3. Should we have a meaningless conference by shutting out the best work? Another solution touted is to “avoid having speakers at their meetings with financial COIs.”[4] If this is implemented, it will exclude most (more than 90%) of existing speakers. This is because the brightest of minds, the most diligent researchers and the investigators with maximum patient load (remember investigators are selected from those who have the largest number of patients in their routine practice) will be automatically excluded from the study. In this case, why would the audience attend a meaningless or mediocre conference?

  4. Value the deserving: It is a universal truth that anything provided free is not valued. Why should a key opinion leader sacrifice his personal time for any activity in which his contribution is not valued? Prohibiting receipt of personal payments for scientific insights and diligent effort would be a regressive step. Today the greatest innovation and advancement of science comes from a partnership between academia and businesses, where individuals are given commensurate financial rewards.[5] In fact, teaching institutions and even government organizations are encouraging such an arrangement. As an example, the scale of private research and development (R&D) conducted at academic university facilities in Albany is double that of Boston, in relative as well as absolute terms.[6] The Canadian Natural Sciences and Engineering Research Council, government’s largest source of support for R&D partnerships also wants greater collaboration and is striving to connect individuals having skills to businesses that require them. In fact, Massachusetts Institute of Technology awarded $2 million to 106 winners so that they could develop collaborations with outside businesses.[7]

  5. Does industry funding always influence credibility? We suggest that targeting honest and hard-working medical scientists and trial investigators with such “holier than thou” attitude needs to be condemned. The Dutch psychiatrists did a prospective study whose primary objective was to document credibility and clinical relevance of study results using a 10-point Likert scale.[8] The presence of funding from industry did not influence credibility as perceived by the 395 participating psychiatrists (Mean Difference [MD] 0.12; 95% confidence interval [CI] –0.28–0.47). It also did not influence the clinical relevance scores (MD – 0.14; 95% CI –0.54–0.27). Policy decisions need to be balanced, reasonable and should be designed to actually meet stated objective without obstructing collaborative research.[9]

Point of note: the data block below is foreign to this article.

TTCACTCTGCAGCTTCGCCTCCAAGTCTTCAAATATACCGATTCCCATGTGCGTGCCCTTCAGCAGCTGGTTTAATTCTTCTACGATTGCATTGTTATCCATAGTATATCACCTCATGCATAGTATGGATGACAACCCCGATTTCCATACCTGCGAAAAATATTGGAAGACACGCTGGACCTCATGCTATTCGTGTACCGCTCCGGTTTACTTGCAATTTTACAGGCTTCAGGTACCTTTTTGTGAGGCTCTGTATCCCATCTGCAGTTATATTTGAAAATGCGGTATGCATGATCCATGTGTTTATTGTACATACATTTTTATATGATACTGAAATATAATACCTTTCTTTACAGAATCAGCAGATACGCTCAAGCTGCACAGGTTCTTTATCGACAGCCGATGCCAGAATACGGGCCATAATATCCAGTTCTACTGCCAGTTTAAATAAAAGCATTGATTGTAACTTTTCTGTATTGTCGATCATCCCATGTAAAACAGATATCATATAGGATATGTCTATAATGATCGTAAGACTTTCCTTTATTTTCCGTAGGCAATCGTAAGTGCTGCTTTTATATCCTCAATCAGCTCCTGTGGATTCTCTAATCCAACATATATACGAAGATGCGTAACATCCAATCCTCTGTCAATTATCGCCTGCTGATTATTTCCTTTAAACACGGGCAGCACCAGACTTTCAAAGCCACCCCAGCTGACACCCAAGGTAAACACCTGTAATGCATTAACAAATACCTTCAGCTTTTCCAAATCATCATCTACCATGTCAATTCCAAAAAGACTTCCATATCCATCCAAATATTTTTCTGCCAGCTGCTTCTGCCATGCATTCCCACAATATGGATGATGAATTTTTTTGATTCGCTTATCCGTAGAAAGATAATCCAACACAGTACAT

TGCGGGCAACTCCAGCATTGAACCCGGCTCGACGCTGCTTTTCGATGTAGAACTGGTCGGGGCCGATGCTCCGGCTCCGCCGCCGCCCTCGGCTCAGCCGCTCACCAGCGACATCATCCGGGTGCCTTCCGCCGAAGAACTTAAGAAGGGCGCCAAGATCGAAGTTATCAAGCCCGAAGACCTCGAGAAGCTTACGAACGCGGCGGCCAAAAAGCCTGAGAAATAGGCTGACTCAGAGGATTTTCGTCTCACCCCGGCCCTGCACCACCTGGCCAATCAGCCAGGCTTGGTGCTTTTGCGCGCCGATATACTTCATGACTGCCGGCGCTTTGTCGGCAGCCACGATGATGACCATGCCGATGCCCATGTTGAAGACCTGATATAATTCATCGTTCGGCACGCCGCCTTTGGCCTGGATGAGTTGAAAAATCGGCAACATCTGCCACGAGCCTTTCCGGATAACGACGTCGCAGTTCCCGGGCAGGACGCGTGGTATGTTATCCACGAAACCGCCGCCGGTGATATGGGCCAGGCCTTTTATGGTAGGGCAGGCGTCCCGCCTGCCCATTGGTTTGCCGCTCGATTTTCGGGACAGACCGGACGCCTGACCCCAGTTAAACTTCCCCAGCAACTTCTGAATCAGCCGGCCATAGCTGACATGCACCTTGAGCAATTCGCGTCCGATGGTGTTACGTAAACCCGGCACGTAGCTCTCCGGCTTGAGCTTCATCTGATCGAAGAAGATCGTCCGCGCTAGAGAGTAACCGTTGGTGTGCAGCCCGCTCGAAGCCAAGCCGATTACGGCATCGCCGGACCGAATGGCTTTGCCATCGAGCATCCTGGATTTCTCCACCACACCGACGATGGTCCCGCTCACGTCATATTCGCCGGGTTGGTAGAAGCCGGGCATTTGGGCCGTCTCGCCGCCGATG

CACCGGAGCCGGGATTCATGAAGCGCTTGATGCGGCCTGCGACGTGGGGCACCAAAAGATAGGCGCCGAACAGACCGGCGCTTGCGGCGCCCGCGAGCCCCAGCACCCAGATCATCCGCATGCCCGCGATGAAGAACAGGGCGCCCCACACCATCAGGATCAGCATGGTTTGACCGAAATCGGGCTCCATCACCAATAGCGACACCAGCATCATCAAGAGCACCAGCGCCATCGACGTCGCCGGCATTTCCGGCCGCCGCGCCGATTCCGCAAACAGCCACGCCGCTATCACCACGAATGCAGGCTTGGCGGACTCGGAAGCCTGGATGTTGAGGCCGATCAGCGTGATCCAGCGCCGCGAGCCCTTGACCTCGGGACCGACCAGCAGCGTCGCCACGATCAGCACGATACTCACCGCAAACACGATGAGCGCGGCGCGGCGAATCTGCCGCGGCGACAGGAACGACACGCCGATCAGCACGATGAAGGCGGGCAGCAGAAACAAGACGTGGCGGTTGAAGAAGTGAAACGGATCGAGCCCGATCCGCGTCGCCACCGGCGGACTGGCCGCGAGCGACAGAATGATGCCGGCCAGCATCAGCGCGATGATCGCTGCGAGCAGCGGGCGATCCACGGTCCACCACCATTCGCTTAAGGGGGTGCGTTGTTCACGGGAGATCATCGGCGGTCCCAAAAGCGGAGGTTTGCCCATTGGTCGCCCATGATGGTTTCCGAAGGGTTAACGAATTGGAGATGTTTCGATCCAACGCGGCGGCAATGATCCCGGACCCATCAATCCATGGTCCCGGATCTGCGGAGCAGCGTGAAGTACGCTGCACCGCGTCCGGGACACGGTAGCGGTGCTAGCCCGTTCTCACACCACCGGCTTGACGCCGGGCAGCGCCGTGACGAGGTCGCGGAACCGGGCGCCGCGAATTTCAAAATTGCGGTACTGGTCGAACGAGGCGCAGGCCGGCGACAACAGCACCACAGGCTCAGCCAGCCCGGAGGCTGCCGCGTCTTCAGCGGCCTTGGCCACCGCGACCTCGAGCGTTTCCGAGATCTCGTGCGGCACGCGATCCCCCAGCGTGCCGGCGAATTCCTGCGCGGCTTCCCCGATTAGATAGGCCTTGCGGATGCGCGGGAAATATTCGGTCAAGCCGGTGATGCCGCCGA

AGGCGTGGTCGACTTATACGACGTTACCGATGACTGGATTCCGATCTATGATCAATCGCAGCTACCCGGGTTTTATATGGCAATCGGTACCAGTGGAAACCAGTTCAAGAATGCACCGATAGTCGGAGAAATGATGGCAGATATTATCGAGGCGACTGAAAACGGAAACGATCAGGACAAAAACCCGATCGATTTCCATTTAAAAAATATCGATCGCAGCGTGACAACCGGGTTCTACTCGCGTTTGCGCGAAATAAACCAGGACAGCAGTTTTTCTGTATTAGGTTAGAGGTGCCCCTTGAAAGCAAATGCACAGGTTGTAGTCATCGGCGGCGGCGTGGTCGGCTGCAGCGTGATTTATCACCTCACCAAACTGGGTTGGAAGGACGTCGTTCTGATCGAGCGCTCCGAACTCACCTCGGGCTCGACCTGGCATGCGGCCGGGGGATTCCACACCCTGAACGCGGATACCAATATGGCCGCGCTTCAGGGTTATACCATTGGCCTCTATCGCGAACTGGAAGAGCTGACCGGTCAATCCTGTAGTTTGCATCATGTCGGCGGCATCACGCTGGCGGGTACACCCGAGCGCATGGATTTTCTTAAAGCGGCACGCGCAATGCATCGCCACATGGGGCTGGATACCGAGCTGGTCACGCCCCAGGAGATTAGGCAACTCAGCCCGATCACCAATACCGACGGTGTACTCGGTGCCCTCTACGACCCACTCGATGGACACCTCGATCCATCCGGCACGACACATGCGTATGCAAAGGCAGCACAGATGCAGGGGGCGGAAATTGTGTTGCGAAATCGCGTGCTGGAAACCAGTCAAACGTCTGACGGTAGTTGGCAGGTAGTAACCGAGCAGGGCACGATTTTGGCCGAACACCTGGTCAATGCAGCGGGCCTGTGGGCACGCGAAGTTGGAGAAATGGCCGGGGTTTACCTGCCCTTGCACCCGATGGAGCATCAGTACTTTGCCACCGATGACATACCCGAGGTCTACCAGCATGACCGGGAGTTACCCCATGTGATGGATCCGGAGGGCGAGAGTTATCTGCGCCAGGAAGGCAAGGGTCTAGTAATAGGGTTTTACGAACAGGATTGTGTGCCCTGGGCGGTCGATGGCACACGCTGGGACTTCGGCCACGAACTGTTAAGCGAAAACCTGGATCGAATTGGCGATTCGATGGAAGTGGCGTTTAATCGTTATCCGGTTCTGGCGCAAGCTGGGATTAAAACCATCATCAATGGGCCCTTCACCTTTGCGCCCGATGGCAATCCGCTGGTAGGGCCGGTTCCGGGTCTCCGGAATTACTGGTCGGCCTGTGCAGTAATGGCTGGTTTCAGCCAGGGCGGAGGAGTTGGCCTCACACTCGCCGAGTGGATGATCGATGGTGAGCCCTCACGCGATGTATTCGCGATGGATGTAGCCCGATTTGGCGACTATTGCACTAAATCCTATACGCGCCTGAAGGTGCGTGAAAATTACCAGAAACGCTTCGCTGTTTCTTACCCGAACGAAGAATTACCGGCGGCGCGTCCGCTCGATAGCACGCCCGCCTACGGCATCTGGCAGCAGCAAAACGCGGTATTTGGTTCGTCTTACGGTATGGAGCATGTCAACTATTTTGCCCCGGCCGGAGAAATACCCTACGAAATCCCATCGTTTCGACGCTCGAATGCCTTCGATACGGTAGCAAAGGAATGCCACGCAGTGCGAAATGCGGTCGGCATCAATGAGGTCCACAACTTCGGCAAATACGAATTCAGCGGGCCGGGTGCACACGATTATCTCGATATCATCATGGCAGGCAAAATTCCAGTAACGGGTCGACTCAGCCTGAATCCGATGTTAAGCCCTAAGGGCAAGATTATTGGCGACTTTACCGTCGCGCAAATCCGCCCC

6. Focus on the bigger picture: Do we need to focus on the measly 5000 dollars of payment, or should we be concentrating on the big fish? Why are we silent on the doctors who failed to disclose millions of dollars in payments from drug and health care companies in recent years, omitting disclosure of their financial ties from multitude of research manuscripts published in prestigious journals like The Lancet and New England Journal of Medicine?[10]

Financial support and sponsorship


Conflicts of interest

There are no conflicts of interest.


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  3. , , . Conflict of interest disclosure slides at the European society of cardiology congress 2016 in Rome: Are they displayed long enough to assess their content? A cross-sectional study. BMJ Open. 2018;8:e023534.
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  6. , , , . The effects of industry funding and positive outcomes in the interpretation of clinical trial results: A randomized trial among dutch psychiatrists. BMC Med Ethics. 2019;20:64.